When we last left Dark Winds, Joe Leaphorn received a name for a person of interest related to the crime spree occurring near and on the reservation. In “Hooghandi,” he and the tribal police close in on their other suspect.
The opening of the episode goes into the motivation of the robbers, who use the name the Buffalo Society. It further enhances the interconnected feeling of the series as it ties into the beginning of “K’e” while painting the villains in a more magnanimous light. They are standing up to the wealthy white businessman and hope to keep valuable resources for their people. In addition, we see exactly how the initial robbery went down, though not surprising given what has been revealed so far, it is still nice to have the confirmation.
A meeting between Leaphorn, Jim Chee, and the father (Jeremiah Betsui) turns tense over what seems like a minor comment. Joe always notices the details, thus proving why he is an excellent detective. Betsui does an exceptional job portraying a person who realizes his mistake but is trying to keep a level head. He is definitely flustered and knows he made a mistake so he is already determining his next move. A cunning adversary worthy to go up against Leaphorn.
The encounter springs a series of events on Dark Winds. The slip up causes the tribal police officers to look into the history of the Tso family, in particular, Father Benjamin Tso. The writers organically incorporate the historical hardships imposed by white people on indigenous people and how it affected their culture into the investigation. It’s eye opening the drastic changes forced upon children that even someone as strong as Leaphorn is haunted by his experiences. What he and Chee discover could be a bit convenient with an “evil twin” plot but it is supported by the unmailed letter from before.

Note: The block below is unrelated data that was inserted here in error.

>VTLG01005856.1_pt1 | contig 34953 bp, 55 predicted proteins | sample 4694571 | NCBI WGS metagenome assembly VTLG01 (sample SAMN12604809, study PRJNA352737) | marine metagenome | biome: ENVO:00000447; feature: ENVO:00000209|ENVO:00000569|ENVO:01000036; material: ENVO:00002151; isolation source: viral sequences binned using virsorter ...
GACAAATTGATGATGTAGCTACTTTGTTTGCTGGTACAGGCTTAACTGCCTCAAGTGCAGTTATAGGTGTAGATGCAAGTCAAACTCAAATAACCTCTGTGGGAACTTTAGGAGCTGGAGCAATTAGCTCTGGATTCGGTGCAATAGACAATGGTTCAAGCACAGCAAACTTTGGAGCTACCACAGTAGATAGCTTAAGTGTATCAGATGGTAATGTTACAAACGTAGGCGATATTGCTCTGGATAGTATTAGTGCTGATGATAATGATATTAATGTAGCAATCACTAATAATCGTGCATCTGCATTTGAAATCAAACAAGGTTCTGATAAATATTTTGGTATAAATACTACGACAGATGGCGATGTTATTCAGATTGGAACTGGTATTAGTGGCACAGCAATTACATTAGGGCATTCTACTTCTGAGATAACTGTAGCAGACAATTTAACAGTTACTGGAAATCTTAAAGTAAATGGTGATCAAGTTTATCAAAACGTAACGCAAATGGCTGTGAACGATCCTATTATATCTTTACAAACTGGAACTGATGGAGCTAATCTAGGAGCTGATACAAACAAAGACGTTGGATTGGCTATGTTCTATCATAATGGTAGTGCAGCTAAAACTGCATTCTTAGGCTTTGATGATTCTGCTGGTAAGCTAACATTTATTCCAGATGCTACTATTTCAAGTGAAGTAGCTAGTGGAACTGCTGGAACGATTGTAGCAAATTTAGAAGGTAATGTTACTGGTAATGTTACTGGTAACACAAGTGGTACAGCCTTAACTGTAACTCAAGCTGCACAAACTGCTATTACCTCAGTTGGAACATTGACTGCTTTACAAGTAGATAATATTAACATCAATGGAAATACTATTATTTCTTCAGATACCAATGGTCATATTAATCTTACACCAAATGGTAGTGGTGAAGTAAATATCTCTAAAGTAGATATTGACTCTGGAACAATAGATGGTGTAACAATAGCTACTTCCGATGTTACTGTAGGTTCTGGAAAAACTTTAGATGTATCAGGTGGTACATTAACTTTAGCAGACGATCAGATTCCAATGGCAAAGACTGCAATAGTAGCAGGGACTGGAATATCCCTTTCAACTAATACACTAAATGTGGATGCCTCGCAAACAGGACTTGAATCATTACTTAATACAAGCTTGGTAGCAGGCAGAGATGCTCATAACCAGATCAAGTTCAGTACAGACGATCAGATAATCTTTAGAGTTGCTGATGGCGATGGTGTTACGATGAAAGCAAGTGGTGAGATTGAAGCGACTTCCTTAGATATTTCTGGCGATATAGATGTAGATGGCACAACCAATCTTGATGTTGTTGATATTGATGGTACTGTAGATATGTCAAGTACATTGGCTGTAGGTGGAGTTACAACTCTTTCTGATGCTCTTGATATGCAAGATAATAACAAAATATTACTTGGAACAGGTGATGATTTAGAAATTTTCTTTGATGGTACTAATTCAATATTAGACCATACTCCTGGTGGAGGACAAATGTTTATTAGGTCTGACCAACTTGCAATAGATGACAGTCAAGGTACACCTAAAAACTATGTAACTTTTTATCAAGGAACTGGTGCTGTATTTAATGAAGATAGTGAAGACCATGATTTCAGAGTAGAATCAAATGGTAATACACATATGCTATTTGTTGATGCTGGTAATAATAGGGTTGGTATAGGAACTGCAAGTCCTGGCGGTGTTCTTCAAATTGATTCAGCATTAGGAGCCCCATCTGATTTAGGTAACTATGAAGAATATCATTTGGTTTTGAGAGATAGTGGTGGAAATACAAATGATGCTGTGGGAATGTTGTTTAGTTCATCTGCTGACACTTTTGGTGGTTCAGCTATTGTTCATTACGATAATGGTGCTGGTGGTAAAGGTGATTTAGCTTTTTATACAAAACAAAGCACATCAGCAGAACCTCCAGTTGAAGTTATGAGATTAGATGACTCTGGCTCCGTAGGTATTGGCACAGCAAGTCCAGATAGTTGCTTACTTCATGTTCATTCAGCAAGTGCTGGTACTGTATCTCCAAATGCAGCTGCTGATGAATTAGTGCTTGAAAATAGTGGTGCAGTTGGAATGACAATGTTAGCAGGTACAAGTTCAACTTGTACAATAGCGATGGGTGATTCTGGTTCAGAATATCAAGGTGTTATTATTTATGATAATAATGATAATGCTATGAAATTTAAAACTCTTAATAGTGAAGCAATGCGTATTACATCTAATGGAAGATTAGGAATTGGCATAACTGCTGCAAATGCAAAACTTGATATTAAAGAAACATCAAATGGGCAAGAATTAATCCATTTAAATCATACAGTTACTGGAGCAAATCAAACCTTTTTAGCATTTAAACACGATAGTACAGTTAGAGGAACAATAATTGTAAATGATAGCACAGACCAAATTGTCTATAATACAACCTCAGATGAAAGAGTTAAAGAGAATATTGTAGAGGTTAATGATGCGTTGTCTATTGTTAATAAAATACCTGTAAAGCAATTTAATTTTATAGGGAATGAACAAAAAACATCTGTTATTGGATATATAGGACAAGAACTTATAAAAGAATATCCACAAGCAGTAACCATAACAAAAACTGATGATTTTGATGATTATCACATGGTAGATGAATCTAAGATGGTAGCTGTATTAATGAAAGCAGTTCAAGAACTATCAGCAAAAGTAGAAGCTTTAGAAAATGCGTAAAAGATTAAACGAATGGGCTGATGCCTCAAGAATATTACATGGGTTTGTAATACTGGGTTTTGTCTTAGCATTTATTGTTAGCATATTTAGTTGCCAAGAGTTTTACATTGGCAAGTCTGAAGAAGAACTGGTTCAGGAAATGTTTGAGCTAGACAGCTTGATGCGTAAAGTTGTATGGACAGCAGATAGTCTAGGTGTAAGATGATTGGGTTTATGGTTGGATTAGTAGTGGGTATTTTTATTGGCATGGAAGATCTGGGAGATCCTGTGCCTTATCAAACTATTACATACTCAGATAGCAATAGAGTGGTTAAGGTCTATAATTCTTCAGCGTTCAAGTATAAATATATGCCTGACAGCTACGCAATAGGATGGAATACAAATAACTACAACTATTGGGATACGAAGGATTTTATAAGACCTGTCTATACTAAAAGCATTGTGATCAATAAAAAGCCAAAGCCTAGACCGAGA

Everything culminates to a first confrontation between tribal law enforcement and the criminals. It’s a tense ambush and shootout and it isn’t until the appearance of Manuelito that the tides are turned for the good guys. Though she spends most of the episode following up on a hunch, and it proves that she is a good cop, it seems like a long-winded way to place her in the right spot to play savior.
There is the obvious conflict between the good and bad guys, but Dark Winds is beginning to develop the inner turmoil on both sides. The more striking of the two is between Joe and Jim. It begins with awkwardness where the former accidentally refers to the latter by his son’s name during dinner, but things become far worse. Chee lets his own ambition take over the case and sells out his friends so he can score brownie points with the FBI. Though it seemed like he was becoming comfortable on the reservation, especially with Manuelito, his desire for a higher profile job trumps everything.
In parallel, we see cracks forming between Frank Nakai and the now outed James Tso, aka the fake father. Nakai is a passionate believer in the Buffalo Society’s vision of helping the Diné and he feels conflicted that they have to kill so many of their people to cover their tracks. James doesn’t hesitate to do what he feels needs to be done and it’s telling during the firefight that he is the only one to escape. The disagreements in the two groups add to the drama, but also have the potential to overcomplicate the story, particularly with only two episodes left.
As we enter the second half of Dark Winds, the stakes are raised as the tribal police clash for the first time with the criminals. There is a higher degree of urgency now that the main villain is on the run but the drama between Leaphorn and Chee could ensure James Tso runs free.
Catch new episodes of Dark Winds on AMC+ or Sunday nights on AMC.
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